Temperature is rising in Kabul

With the arrival of spring, the war in Afghanistan returned in full force. All parties involved are struggling to be ready for the announced withdrawal of the international military presence, and for potential negotiations between rebels, government and international community. An eyewitness report from Jalalabad, Kabul and surrounding areas.

Jalalabad, capital of the Eastern province Nangarhar, has the raw energy of a border town. When traveling from Kabul, the trip takes roughly the same time as going to Peshawar at the other side of the Khyber Pass. But due to troop movements, NATO supply convoys and ordinary traffic accidents things can take a turn for the worse. ‘People here in Jalalabad are more enterprising than anywhere else in Afghanistan’, says Mohammad Qasim Yousufi, director of the local Chamber of Commerce and Industry, not without a hint of pride. ‘Jalalabad is safer than other provinces as well’, he adds. But everything is relative, especially in Afghanistan.

Conversations at the border

While I am talking with Yousufi and the big boss of the Alokozai Tea Company, shots are fired at a truck with fuel supplies for NATO, just outside Jalalabad. Two days ago a bomb exploded in a van that transported police recruits to their barracks. Three died. The day before that a NATO transport was attacked by a suicide bomber, and a month ago a suicide attack killed eighteen people in Kabul Bank, where police officers were collecting their paychecks. And two days after the reassuring promo talk with the entrepreneurs, a roadside bomb blew the car of one of the tribal leaders right off the road. Nobody was killed, but four passengers had to be hospitalized. Moments ago Malik Usman Shinwari, also a tribal leader, had invited me to drive with him to his district in the mountains. He guaranteed my safety, but his promise did not sound convincing. Especially when he told me about threatening calls and the recent attack killing his brother and his son. The Taliban were behind this, angered by the decision of the Shinwari tribal council to deny the rebels access to their territory.

‘People ask me why I don’t join the Taliban’, maulana Abdulaziz Cherchwa says, one of Jalalabad’s most respected religious leaders. A straightforward question, given the apologetics of the maulana (Islamic scholar) towards warriors on both sides of the Afghan-Pakistan border. Cherchwa emphasizes the Taliban’s religious inspiration – ‘Islam is a political religion’ – and attributes all violence – bombings, car bombs and suicide attacks – to the NATO troops ‘occupying the fatherland’. He interrupts his speech to answer his cell phone. It’s a call from a village suffering regular raids. The caller complains that soldiers took his money and jewelry. ‘What do you want us to do?’ the maulana asks rhetorically when he puts away his cell phone. ‘Reject the Taliban? Condemn suicide attacks?’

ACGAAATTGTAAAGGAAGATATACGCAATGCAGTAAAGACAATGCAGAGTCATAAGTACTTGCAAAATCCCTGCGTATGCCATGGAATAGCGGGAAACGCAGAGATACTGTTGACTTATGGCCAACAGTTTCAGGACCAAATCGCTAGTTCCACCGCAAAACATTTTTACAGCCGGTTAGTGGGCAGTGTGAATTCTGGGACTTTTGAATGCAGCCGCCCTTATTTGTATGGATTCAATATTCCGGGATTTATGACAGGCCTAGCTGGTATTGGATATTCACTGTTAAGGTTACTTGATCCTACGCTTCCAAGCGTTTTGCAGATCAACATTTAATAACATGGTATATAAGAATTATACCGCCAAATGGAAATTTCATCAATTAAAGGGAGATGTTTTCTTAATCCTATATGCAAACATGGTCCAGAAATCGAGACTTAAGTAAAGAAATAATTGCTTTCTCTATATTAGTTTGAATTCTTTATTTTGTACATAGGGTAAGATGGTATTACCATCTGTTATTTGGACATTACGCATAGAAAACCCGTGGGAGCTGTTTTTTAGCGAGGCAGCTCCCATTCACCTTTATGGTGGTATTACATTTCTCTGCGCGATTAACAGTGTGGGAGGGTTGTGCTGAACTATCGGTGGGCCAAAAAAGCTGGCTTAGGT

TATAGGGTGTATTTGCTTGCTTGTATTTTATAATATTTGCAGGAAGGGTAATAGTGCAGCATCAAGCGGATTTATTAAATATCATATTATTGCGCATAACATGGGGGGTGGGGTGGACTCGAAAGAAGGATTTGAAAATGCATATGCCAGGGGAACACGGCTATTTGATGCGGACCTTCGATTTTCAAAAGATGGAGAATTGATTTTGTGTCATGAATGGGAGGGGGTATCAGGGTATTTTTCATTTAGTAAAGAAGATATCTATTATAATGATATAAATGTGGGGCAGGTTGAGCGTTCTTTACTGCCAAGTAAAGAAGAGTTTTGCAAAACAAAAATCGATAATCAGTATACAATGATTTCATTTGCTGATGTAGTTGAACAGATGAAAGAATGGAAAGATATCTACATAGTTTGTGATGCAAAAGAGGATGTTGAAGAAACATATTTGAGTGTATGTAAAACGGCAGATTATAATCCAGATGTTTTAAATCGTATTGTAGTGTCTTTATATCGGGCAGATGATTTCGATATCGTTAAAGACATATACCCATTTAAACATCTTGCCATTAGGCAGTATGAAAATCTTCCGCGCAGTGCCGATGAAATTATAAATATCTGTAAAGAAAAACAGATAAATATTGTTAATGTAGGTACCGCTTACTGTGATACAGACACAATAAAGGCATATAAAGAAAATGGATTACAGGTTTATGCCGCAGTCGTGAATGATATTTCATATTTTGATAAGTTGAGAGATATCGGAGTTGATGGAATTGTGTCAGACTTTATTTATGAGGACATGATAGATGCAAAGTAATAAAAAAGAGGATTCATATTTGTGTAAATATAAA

According to the maulana, suicide attacks are a display of courage. ‘Without the belief in Islam, I would not even be able to cut the little finger off my hand. Thanks to Islam, I am prepared to give my life.’ So why is he a respected maulana awho even ran for parliamentary elections, instead of a Taliban warrior? ‘It’s not necessary for me to join the rebels, because all Afghans are Muslims who pray for a true Islamic government. And when Pakistan becomes Islamic, all borders and border disputes will disappear, which will put a stop to the conflict.’ Life can be pretty simple when looked at from the pulpit.

Throughout this journey I am constantly asking the same questions. Has life improved the last ten years? Is the prospect of negotiations with the Taliban reason for hope? Do you want the NATO troops to stay or leave, and when? On a Friday afternoon I set out to ask these questions to the average Javed in the villages surrounding Jalalabad. A group of men working in a factory that makes concrete garden ornaments are enjoying a day off. It’s too expensive and time-consuming to visit their families in the mountains more than once a month. Tasbihullah thinks the country is doing well. There’s freedom, work and hospitals. Things one could only dream of when the Taliban ruled the country. If only the Karzai government could make a deal with the new Taliban generation, then trade would increase and wages and work would soon follow.

A couple of miles up the road, I meet a group of men and boys under a canopy of grass and leaves. They pass the slow hours after Friday prayer by drinking tea and chatting. Mohammad Shafi is speaking. He remembers the Taliban years as a time when you could leave your money on the streets, because nobody took something that didn’t belong to him. Since the arrival of the foreign troops, the life of the poor has worsened, he says. The other farmers nod. ‘We’re running out of patience’, Shafi concludes. ‘NATO must leave. Now.’

Tasbihullah’s and Shafi’s conflicting views and Usman’s and the maulana’s different perspectives are symptomatic for every search for a common “Afghan” opinion on the war, the negotiations and the foreign military presence. There’s not even consensus on the actual number of Afghans – estimates range from 26 to 34 million – let alone on what they think of things that are so polarized that they lead to armed conflicts.

Talking with the enemy

In Kabul I was confronted with the same diversity of sentiments among opinion leaders and decision makers. A dozen interviews with researchers, development workers, journalists, international representatives and other all-round experts clearly show the rising nervousness in the Afghan capital. President Obama promised that the US would reduce the number of combat troops in Afghanistan. In April, nobody expected this to be more than a symbolic change without real impact. In South and East Afghanistan the ISAF (International Security Assistance force, a coalition of 48 countries led by the NATO aiming to guarantee the stability of Afghanistan under the current constitution and government) claims that they made ‘significant but fragile and reversible progress’ in the fight against the Taliban since the increase in American forces. That was not going to be given up soon, was the reasoning. After the execution of Osama bin Laden early May, President Obama gambled that that war could not be focused more on the remaining treath of Al Qaeda, and so he did decide to reduce US military presence significantly with 30.000 troops by the summer of 2012 -wich will bring Amerincan troop numbers to “only” double the amount that were in Afghanistan at the beginning of Obama’s term.